OTTAWA – Canada broke open a close game with five goals in the second period en route to an 8-1 win over Russia. Canada will now face the U.S. for gold while the Russians and Finns will play for bronze.
Marie Philip-Poulin scored twice to up her tournament leading total to seven goals.
"You never take any team or game for granted in a tournament like this, so we're happy with how tonight went and now we can focus on the gold-medal game," said Canadian forward Jayna Hefford.
The first period was eerily like the first 20 minutes of the afternoon game between the United States and Finland. In that game, the Americans were dominant but couldn’t score. Tonight, Russian goalie Anna Prugova was sensational, but finally with 46.1 seconds left Haley Irwin broke the scoreless deadlock.
Meaghan Mikkelson brought the puck around the net and found Irwin in front. She managed only a weak shot, though, but instead of waiting for the puck to hit her, Prugova tried to poke the puck away. She whiffed on it, and the puck slid between her pads and over the goal line. Goalie Shannon Szabados also drew an assist on the play, the first of her Team Canada career.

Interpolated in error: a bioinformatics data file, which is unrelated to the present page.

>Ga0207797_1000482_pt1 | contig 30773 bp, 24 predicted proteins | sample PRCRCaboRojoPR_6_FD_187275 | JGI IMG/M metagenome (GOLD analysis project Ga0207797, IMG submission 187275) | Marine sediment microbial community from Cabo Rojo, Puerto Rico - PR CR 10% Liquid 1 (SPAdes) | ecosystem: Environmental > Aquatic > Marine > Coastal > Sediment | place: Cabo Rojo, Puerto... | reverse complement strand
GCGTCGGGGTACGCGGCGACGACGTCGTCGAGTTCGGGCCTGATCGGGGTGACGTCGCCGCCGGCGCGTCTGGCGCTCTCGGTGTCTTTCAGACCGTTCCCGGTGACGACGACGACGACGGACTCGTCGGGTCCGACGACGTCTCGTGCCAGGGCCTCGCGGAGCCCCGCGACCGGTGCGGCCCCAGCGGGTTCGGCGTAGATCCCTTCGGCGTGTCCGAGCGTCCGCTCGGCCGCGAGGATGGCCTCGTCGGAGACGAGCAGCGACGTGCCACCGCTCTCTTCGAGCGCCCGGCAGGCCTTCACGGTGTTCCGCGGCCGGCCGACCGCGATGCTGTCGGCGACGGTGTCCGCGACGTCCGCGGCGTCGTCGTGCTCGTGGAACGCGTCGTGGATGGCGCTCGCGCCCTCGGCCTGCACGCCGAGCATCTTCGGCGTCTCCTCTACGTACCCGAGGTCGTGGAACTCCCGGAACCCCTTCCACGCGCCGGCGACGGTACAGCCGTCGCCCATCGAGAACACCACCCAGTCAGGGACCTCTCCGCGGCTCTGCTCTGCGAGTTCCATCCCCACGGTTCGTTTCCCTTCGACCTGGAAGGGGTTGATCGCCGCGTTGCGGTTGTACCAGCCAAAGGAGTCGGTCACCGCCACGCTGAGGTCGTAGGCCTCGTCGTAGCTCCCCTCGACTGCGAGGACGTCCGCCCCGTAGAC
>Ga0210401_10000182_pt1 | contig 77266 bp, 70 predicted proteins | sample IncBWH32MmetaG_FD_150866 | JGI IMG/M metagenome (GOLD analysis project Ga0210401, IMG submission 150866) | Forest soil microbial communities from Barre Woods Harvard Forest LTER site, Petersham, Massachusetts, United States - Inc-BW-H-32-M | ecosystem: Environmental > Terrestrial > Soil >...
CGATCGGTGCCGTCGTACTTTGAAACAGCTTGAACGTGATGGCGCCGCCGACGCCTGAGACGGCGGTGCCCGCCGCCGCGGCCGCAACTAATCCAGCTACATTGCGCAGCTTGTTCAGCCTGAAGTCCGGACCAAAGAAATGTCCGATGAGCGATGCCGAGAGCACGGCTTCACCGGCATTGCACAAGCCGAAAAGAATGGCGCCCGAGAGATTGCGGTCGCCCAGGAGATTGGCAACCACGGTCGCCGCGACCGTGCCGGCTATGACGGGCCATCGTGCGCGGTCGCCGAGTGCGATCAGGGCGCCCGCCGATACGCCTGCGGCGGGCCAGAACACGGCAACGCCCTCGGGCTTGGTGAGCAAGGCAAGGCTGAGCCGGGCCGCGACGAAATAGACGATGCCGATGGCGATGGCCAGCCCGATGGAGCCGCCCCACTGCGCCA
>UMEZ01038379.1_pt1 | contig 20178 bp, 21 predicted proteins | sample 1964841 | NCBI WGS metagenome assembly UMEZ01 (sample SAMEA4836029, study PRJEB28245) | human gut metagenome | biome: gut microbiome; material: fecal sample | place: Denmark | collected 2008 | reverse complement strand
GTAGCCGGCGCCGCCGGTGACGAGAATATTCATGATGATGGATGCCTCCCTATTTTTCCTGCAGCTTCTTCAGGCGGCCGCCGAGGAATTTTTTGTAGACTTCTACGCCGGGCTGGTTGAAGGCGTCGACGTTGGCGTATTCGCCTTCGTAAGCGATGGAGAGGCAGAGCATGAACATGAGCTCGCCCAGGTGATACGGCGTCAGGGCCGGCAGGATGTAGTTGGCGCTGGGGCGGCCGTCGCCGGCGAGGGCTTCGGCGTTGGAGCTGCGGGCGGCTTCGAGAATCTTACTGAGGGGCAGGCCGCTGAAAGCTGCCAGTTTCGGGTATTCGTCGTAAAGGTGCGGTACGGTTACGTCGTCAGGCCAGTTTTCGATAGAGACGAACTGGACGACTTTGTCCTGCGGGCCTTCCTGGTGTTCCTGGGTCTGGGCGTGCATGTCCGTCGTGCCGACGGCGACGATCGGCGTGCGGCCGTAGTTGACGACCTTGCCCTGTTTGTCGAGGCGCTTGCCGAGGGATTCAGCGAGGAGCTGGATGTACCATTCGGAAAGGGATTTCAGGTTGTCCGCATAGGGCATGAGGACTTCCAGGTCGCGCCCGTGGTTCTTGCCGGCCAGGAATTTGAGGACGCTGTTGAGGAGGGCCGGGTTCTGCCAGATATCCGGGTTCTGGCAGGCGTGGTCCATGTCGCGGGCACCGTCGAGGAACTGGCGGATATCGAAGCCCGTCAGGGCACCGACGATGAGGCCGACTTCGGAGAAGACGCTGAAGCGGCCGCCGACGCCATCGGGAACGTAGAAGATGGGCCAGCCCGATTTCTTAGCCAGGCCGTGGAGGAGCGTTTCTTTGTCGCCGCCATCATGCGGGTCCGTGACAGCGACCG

Shots were 20-4 for Canada in the period (Meghan Agosta-Marciano accounting for five of that number), fully indicative of the team’s puck possession and territorial advantage, but the more important number saw Canada with a 1-0 lead. The Russians, while of little offensive threat, played a physical game and skated as well as any Russian team of years past.
That’s where the similarities to the afternoon game ended. Canada scored three goals within a minute early in the second to take a commanding 4-0 lead. First, Natalie Spooner’s bad-angle shot went over Prugova’s shoulder and dribbled over the line. Then, Prugova couldn’t control a routine shot from Brianne Jenner, and Marie-Philip Poulin knocked in the rebound.
Coach Mikhail Chekanov called a time out to settle his troops, but the breather couldn’t improve Prugova’s play. A minute and a half later, Jennifer Wakefield blew a long shot past her to the far side to put the game more or less out of reach.
"We just kept playing hard, and the pucks eventually started going in," said Rebecca Johnston. "The first period was good, but we needed time to get that first goal."
The Russians managed to make it 4-1 at 10:56 when a Svetlana Tkachyova point shot fluttered through traffic past Szabados. It was the first goal Canada had allowed in 192:02, a stretch going back to the first period of the first game against the U,S. last Tuesday.
That marker was quickly erased by two more goals from Canada. Jayna Herfford’s long shot eluded Prugova, whose excellent play in the first was now but a distant memory. Then, Poulin got her tournament-leading seventh goal to make it a 6-1 game.
Third goalie Yulia Leskina started the third in goal for the Russians, and her first appearance of WW 2013 was christened by goals from Agosta-Marciano and Rebecca Johnston in the first three minutes.